The Dutch government on Wednesday proposed a 33 percent increase in its budget for renewable energy projects in 2017, as it attempts to catch up after lagging on its 2020 emission reduction targets.
In a letter to parliament, Economic Affairs Minister Henk Kamp said the government plans to spend 12 billion euros on subsidies for solar, wind, geo-thermal and other projects in 2017, up from 9 billion euros in 2016 and just 3.5 billion euros in 2015.
The Netherlands came under intense criticism in 2015 when a review showed just 5.6 percent of its energy had come from renewable sources the previous year and coal use was at a record high after three major new coal plants were brought on line.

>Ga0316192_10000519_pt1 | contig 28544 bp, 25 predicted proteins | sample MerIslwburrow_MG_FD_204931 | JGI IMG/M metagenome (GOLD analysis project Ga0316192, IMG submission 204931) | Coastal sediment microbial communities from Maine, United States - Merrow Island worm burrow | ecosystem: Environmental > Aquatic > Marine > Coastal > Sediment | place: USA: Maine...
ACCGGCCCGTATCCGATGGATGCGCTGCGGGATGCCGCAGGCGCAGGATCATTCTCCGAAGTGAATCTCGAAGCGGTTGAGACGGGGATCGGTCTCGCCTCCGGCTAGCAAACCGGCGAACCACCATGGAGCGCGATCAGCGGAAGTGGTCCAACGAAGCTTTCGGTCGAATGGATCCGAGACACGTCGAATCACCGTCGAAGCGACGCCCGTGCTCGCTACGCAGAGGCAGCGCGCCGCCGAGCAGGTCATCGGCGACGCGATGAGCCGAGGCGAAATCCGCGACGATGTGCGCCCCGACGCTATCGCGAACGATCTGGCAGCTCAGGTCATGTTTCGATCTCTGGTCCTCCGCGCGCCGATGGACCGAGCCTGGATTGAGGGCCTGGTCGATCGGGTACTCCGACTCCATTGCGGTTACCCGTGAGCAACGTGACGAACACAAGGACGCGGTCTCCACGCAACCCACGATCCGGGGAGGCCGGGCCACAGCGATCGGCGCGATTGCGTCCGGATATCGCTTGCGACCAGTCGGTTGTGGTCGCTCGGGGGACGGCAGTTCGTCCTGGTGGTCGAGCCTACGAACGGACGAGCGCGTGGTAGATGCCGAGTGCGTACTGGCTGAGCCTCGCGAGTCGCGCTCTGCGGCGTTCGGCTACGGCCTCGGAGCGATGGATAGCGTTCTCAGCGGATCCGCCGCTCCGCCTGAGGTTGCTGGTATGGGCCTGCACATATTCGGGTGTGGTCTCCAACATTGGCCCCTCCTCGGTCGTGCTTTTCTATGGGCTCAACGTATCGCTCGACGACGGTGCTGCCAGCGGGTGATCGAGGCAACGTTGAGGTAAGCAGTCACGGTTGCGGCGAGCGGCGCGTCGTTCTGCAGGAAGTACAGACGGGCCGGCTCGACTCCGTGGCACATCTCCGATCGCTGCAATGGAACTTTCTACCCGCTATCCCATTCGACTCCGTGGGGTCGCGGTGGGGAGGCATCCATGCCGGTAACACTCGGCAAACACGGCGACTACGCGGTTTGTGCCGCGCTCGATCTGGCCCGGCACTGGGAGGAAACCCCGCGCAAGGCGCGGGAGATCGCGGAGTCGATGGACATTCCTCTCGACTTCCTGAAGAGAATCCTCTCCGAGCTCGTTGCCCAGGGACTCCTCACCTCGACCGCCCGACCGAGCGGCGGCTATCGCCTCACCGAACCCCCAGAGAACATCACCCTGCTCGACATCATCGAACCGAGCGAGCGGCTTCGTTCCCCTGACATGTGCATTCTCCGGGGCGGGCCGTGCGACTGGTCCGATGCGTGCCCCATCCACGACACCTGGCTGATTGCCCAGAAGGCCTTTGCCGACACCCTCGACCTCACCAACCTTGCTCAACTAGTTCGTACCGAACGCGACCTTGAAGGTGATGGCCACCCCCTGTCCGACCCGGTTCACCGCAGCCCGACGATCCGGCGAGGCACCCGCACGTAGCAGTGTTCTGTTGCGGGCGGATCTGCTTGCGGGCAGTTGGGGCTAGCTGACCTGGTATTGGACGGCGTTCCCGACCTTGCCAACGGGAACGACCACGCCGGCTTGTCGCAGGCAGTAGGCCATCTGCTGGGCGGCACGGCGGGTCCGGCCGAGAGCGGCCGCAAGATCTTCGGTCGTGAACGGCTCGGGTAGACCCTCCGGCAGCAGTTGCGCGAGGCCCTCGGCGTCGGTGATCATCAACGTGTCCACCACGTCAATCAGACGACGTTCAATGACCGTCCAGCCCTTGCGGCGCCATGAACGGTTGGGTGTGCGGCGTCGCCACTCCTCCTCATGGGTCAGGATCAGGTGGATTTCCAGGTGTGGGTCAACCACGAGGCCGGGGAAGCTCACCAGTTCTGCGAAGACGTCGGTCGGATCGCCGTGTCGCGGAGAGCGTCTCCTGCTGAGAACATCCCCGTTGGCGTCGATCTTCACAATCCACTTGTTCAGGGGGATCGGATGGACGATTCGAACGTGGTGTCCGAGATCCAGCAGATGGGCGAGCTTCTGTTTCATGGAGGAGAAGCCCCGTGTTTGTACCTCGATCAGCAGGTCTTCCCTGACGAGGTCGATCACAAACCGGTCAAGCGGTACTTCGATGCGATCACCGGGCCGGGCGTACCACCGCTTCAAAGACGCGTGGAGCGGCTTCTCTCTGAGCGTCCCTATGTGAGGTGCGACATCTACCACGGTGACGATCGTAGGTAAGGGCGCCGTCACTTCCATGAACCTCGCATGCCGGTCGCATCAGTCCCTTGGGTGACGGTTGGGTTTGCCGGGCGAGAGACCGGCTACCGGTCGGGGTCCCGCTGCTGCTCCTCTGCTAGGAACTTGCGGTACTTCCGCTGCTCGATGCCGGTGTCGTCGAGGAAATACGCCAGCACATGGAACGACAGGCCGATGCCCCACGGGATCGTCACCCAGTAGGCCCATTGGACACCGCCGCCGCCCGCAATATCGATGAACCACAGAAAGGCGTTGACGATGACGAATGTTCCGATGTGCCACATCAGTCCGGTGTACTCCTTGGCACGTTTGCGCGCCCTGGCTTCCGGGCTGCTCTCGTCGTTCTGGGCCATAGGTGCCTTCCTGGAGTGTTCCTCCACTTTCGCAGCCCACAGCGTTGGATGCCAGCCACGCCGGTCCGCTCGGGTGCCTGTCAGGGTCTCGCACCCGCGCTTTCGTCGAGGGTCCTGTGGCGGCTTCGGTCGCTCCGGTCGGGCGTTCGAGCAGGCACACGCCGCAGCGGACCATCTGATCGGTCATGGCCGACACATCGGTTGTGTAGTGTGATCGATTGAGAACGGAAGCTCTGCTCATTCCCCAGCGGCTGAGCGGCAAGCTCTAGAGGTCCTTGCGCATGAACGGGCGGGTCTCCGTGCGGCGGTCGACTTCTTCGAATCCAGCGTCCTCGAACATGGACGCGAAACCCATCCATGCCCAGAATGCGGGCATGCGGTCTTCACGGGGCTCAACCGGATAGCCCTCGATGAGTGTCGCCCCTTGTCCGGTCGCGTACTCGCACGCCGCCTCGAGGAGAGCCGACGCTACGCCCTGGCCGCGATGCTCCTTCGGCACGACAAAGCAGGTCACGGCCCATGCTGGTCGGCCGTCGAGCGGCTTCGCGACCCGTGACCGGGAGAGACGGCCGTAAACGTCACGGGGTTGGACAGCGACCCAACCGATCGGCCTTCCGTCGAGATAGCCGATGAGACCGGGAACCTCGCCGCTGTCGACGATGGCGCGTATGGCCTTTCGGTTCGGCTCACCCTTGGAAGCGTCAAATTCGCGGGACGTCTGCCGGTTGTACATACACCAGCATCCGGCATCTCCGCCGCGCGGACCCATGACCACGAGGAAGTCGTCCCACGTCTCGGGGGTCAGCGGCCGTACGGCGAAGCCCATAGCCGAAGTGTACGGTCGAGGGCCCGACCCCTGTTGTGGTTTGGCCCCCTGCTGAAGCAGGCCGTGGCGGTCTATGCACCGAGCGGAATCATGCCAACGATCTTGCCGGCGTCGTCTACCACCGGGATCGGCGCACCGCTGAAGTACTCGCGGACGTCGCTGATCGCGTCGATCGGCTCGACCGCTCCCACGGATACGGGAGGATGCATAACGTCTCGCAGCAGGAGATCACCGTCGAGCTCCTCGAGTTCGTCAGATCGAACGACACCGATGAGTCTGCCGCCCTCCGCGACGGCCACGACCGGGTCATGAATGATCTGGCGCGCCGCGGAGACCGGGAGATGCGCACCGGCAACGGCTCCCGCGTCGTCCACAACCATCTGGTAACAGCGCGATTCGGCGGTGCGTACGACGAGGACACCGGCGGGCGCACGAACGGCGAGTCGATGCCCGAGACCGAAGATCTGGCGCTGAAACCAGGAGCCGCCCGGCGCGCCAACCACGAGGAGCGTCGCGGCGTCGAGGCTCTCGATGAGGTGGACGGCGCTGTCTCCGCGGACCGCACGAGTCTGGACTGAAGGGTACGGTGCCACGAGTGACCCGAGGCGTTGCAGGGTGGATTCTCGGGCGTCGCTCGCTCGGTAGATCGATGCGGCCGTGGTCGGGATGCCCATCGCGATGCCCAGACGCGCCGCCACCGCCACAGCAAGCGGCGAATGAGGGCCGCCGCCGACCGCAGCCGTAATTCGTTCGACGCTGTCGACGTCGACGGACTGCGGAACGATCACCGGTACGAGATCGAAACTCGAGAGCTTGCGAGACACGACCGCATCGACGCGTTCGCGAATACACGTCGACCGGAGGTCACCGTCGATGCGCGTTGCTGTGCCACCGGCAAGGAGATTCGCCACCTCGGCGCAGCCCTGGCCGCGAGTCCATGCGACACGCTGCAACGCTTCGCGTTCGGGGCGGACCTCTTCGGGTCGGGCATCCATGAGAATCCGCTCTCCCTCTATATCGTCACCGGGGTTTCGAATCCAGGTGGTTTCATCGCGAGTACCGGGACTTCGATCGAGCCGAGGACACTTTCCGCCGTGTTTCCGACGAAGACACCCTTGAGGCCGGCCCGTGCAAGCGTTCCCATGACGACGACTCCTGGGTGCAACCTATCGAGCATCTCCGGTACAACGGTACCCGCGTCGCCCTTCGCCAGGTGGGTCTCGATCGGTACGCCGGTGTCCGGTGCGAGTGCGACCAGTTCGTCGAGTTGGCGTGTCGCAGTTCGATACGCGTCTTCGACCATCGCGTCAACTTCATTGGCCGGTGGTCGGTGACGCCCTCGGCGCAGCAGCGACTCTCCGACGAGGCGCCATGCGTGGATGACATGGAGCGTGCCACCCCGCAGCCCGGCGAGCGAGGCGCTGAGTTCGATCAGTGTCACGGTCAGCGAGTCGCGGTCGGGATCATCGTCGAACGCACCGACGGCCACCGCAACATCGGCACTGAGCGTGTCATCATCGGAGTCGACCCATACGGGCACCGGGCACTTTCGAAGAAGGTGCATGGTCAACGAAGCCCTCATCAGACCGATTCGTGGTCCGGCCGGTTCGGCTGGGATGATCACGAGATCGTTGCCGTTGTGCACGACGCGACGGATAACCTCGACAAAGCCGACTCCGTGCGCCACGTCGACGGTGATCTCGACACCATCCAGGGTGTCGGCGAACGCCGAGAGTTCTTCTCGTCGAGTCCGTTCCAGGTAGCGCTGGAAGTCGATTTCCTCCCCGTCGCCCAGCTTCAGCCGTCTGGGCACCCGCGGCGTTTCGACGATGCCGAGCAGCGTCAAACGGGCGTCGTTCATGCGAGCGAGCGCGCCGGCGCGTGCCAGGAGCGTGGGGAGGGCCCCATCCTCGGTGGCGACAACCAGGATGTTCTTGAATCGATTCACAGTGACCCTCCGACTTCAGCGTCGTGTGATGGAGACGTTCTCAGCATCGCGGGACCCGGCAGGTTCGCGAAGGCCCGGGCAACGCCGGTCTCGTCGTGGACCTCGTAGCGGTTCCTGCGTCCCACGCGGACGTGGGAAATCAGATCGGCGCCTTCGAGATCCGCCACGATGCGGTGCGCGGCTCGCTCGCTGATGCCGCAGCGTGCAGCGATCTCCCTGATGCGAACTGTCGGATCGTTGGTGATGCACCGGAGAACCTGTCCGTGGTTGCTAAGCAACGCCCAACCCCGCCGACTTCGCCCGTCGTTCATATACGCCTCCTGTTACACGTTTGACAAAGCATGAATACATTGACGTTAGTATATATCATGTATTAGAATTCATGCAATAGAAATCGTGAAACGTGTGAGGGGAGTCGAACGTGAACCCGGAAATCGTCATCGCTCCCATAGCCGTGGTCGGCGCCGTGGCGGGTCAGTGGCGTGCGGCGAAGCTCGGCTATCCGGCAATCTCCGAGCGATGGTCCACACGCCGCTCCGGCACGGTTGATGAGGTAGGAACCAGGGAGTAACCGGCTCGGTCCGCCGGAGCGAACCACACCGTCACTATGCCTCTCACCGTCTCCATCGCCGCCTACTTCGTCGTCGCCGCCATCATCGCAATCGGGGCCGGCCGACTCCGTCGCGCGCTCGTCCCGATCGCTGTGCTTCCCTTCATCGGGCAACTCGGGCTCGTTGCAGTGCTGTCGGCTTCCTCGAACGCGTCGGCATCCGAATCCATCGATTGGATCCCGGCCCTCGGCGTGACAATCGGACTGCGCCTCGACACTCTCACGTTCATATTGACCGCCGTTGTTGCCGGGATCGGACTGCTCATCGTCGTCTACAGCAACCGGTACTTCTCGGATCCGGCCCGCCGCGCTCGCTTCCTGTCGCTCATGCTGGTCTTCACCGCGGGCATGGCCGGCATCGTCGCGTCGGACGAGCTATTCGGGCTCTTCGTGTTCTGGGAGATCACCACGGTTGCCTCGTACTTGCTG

The European Union targets renewables production of 20 percent by 2020.
In June 2015, a court found the government had also fallen behind on its greenhouse gas emission reduction commitments under the Kyoto protocol and ordered it to take steps to meet its target of a 25 percent reduction from 1990 levels by 2020.
Several studies attributed the country’s poor performance to erratic subsidy policies in 2006-2013 and underspending generally, prompting the escalation.
In October of this year, Prime Minister Mark Rutte said that subsidy increases were paying off, particularly in wind energy, and the 2020 targets were “within reach” after all, though he stopped short of saying they would actually be achieved.